Finally, that blasted euro is dealing dirty to our dollar. It takes $1.416 to buy one euro, or, to put it the other way around, a euro is worth a measly 71 cents. When you account for that exchange rate and consider the costs the wine accumulates as it travels from the producer in Burgundy to the broker in Paris to the importer in New York to the wholesale distributor in whatever lucky grosnuits.jpg city can get a case (or a few bottles) to the retail store, well, you’re talking about wads o’ dough. And 2005 is a superb year in Burgundy, especially for pinot noir, the best vintage, in fact, in a generation. Nobody’s exactly tempering their prices from euphoria, as in “Sacre bleu, it’s such a great year and we made such great wines, let’s lower prices for our American customers that we love so much!”

That’s not the way the world works. It’s all supply ‘n’ demand out there, and it ain’t pretty.

The annual portfolio tasting mounted by Martin Scott Wines of Lake Success, New York, is so vast that participants must limit themselves in some rational manner and mount an agenda-based attack or else wander aimlessly, trying wines here and there. Held on several levels of the lobby of the New York State Theater at Lincoln Center, the event offered almost 900 wines, of nav_logo.gif which I tasted, between noon and 5 p.m., Monday, about 120. Yes, that’s 24 wines per hour, one wine every two and a half minutes, and that’s counting taking time to chat with people and snatch cheese and bread from the snack tables and gulp it down.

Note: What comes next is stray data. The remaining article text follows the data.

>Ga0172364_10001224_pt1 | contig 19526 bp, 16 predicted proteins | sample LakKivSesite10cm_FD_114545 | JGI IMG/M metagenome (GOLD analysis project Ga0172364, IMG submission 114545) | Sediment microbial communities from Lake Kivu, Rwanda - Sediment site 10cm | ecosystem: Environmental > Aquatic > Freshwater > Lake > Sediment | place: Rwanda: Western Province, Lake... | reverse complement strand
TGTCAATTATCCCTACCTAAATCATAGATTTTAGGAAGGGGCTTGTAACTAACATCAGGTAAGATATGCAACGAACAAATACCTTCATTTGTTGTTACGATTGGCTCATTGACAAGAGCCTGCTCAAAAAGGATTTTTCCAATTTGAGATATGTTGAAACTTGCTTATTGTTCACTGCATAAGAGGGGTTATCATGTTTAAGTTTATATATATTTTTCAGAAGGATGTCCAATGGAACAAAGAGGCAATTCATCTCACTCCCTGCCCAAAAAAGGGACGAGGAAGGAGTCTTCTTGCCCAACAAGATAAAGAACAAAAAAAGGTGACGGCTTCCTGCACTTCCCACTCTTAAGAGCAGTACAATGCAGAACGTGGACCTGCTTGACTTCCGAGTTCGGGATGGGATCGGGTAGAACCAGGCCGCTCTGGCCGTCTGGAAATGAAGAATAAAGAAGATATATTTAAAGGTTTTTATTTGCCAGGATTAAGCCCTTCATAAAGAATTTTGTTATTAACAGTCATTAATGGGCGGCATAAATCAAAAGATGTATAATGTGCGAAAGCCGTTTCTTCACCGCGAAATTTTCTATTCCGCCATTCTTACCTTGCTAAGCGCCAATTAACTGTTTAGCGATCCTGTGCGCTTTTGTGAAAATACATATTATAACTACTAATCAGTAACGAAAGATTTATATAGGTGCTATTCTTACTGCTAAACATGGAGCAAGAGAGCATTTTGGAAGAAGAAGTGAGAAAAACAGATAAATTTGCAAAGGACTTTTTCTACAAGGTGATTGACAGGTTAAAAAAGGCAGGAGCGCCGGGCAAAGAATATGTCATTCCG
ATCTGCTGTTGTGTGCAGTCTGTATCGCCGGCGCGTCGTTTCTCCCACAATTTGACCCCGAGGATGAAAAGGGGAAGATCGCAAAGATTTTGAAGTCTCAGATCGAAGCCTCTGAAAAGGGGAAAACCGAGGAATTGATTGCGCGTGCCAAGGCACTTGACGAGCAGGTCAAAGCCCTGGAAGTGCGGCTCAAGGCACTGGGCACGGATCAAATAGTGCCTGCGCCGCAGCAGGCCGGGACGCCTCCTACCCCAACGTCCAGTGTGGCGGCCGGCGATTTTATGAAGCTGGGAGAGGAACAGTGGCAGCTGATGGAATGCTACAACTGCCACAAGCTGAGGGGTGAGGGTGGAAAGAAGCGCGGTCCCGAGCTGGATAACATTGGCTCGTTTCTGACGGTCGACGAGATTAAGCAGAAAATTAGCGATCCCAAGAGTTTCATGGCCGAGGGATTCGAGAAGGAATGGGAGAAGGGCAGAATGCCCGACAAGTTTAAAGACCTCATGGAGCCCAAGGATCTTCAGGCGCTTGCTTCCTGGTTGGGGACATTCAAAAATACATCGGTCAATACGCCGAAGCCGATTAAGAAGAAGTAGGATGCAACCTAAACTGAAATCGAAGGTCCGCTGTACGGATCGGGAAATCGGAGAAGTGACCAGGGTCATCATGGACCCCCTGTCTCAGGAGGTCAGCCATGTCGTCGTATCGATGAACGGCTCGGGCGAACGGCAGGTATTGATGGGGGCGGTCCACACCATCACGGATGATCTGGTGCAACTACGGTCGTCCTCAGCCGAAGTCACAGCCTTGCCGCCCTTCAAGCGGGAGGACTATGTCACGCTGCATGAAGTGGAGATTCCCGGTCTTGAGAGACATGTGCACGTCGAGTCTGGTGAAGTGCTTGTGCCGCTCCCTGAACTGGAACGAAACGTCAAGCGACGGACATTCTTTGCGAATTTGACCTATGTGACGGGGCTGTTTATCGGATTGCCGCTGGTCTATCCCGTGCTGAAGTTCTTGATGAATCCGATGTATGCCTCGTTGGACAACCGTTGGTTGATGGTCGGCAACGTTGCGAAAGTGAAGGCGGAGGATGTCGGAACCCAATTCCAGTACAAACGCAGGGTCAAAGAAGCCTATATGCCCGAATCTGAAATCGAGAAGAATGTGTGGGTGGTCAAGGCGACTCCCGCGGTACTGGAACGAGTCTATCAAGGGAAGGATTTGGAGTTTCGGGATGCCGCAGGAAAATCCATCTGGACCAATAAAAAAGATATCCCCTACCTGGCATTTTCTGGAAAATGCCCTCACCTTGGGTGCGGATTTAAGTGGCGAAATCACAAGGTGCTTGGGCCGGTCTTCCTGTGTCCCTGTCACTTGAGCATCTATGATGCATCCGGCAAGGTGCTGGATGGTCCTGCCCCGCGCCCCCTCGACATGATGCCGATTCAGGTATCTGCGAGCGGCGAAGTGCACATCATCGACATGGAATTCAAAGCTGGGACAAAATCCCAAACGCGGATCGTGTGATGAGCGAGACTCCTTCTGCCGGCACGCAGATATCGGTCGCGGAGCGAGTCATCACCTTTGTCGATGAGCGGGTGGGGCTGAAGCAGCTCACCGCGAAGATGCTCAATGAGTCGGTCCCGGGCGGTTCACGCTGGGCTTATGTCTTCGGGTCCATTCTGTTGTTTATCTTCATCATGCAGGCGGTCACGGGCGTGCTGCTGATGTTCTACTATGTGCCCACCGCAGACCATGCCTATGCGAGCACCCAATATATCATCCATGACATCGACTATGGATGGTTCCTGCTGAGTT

I decided to limit myself mainly to pinot noir and chardonnay, because Martin Scott’s portfolio is rich in wines made from those noble grapes, being deep into Burgundy and small producers from California and Oregon. Most of these wines were from vintage 2005, a fine year for vineyard regions practically everywhere in the world, and, indeed, these wines did not disappoint. Interestingly, however, I found the examples from Burgundy bigger, more structured and more tannic, sometimes searingly so, than the models from California and Oregon; they also possess the potential for long aging and development, some perhaps not coming into their own until 2015 to 2018.

For example, I use phrases such as “Whoa, huge tannins!” or “Holy shit, staggering tannin” for wines like the Gevrey Chambertin gevrey2.jpg 1er Cru “Les Corbeaux 2005 from Domaine Heresztyn (“like drinking the vineyard”), about $88; and the Nuits-Saint-Georges 1er Cru “Clos de la Marechale” 2005 from Domaine Jacques-Frederic Mugnier (“you can smell and taste the limestone”), about $80; and the Volnay 1er Cru “Les Chevrets” 2005 from Domaine Henri Boillot (“wonderful purity and intensity”), about $100. The point, though, is not that these wines, and others like them, are merely stout and tannic, but that they are deep and powerful and exhibit profound clarity and purpose. Some are more approachable now than others, of course, and I’ll get to those wines and the other Burgundies when I write out full reviews in a full days, either on this blog or over on KoeppelOnWine.